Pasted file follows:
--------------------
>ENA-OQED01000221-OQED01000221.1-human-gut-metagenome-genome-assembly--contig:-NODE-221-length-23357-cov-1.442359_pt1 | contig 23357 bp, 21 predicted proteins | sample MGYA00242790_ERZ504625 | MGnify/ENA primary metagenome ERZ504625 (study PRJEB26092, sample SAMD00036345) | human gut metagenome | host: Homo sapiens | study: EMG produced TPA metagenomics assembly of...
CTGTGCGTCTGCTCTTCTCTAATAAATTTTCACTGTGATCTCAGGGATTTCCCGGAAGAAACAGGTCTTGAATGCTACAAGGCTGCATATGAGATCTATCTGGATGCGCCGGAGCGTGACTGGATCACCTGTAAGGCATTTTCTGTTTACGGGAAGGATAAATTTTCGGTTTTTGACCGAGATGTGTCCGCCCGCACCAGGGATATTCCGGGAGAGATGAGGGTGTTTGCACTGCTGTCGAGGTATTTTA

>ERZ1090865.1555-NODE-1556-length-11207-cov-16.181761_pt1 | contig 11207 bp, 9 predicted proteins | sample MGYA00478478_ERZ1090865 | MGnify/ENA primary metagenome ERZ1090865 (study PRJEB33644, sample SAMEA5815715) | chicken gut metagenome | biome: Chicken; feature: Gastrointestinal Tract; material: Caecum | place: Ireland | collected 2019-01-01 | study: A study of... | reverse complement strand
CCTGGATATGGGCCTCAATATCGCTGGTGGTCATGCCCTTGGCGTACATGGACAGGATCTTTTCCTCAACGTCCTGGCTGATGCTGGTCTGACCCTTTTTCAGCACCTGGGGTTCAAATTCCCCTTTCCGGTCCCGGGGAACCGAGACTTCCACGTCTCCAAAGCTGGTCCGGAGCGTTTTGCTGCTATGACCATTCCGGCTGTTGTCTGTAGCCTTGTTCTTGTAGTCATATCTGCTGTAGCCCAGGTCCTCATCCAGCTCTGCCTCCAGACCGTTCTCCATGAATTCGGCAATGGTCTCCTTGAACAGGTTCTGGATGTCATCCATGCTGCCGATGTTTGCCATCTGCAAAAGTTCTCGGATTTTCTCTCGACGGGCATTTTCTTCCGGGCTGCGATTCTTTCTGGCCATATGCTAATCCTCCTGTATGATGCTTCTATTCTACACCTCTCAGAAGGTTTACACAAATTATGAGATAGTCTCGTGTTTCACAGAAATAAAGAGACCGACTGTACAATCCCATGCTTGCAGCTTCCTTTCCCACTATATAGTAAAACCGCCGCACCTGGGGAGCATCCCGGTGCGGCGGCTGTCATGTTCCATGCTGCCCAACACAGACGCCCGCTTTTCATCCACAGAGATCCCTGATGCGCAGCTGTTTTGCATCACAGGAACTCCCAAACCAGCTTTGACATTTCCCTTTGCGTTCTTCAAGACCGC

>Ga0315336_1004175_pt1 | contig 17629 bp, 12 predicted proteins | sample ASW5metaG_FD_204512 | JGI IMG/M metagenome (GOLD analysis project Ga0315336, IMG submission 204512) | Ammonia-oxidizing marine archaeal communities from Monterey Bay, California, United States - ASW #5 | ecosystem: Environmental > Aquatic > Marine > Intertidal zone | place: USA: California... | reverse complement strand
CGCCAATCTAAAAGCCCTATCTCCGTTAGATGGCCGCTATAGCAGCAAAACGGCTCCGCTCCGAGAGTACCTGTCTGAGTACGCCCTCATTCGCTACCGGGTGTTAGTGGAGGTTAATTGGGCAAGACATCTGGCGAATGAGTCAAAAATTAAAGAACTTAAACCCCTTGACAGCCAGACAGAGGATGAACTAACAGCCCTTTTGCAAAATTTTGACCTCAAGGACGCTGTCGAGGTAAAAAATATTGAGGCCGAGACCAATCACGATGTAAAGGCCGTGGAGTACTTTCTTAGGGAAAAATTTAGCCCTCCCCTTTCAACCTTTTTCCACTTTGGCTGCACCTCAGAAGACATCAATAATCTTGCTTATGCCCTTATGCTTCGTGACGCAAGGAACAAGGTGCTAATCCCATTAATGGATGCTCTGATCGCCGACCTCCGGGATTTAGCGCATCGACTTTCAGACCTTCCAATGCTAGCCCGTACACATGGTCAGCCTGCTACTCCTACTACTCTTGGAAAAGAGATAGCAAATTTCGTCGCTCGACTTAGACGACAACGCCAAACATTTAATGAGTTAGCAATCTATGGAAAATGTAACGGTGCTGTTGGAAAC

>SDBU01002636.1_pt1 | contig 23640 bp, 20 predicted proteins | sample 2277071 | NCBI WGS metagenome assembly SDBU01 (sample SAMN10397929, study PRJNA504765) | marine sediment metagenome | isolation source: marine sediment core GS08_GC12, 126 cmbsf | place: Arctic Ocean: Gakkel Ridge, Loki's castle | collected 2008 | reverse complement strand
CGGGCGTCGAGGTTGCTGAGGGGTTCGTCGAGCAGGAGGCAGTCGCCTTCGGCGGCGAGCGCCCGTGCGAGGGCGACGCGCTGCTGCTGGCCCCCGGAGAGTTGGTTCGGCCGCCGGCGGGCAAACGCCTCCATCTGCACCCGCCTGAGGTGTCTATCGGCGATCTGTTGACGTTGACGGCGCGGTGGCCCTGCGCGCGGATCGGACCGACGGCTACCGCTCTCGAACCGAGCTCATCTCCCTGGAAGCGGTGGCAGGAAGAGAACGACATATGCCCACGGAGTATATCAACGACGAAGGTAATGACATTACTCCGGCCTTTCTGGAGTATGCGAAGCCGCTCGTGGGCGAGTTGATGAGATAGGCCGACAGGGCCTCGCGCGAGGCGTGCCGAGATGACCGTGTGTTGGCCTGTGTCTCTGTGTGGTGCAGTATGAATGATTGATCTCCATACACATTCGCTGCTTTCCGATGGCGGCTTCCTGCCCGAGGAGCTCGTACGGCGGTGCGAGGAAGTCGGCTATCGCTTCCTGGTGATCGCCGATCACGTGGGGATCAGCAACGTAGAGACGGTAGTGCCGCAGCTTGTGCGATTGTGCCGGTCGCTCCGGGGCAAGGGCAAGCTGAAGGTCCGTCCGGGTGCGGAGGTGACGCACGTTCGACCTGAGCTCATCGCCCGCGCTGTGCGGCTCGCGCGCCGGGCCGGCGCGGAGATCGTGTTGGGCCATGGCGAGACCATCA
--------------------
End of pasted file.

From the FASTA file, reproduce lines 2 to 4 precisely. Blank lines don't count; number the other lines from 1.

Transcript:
CTGTGCGTCTGCTCTTCTCTAATAAATTTTCACTGTGATCTCAGGGATTTCCCGGAAGAAACAGGTCTTGAATGCTACAAGGCTGCATATGAGATCTATCTGGATGCGCCGGAGCGTGACTGGATCACCTGTAAGGCATTTTCTGTTTACGGGAAGGATAAATTTTCGGTTTTTGACCGAGATGTGTCCGCCCGCACCAGGGATATTCCGGGAGAGATGAGGGTGTTTGCACTGCTGTCGAGGTATTTTA

>ERZ1090865.1555-NODE-1556-length-11207-cov-16.181761_pt1 | contig 11207 bp, 9 predicted proteins | sample MGYA00478478_ERZ1090865 | MGnify/ENA primary metagenome ERZ1090865 (study PRJEB33644, sample SAMEA5815715) | chicken gut metagenome | biome: Chicken; feature: Gastrointestinal Tract; material: Caecum | place: Ireland | collected 2019-01-01 | study: A study of... | reverse complement strand
CCTGGATATGGGCCTCAATATCGCTGGTGGTCATGCCCTTGGCGTACATGGACAGGATCTTTTCCTCAACGTCCTGGCTGATGCTGGTCTGACCCTTTTTCAGCACCTGGGGTTCAAATTCCCCTTTCCGGTCCCGGGGAACCGAGACTTCCACGTCTCCAAAGCTGGTCCGGAGCGTTTTGCTGCTATGACCATTCCGGCTGTTGTCTGTAGCCTTGTTCTTGTAGTCATATCTGCTGTAGCCCAGGTCCTCATCCAGCTCTGCCTCCAGACCGTTCTCCATGAATTCGGCAATGGTCTCCTTGAACAGGTTCTGGATGTCATCCATGCTGCCGATGTTTGCCATCTGCAAAAGTTCTCGGATTTTCTCTCGACGGGCATTTTCTTCCGGGCTGCGATTCTTTCTGGCCATATGCTAATCCTCCTGTATGATGCTTCTATTCTACACCTCTCAGAAGGTTTACACAAATTATGAGATAGTCTCGTGTTTCACAGAAATAAAGAGACCGACTGTACAATCCCATGCTTGCAGCTTCCTTTCCCACTATATAGTAAAACCGCCGCACCTGGGGAGCATCCCGGTGCGGCGGCTGTCATGTTCCATGCTGCCCAACACAGACGCCCGCTTTTCATCCACAGAGATCCCTGATGCGCAGCTGTTTTGCATCACAGGAACTCCCAAACCAGCTTTGACATTTCCCTTTGCGTTCTTCAAGACCGC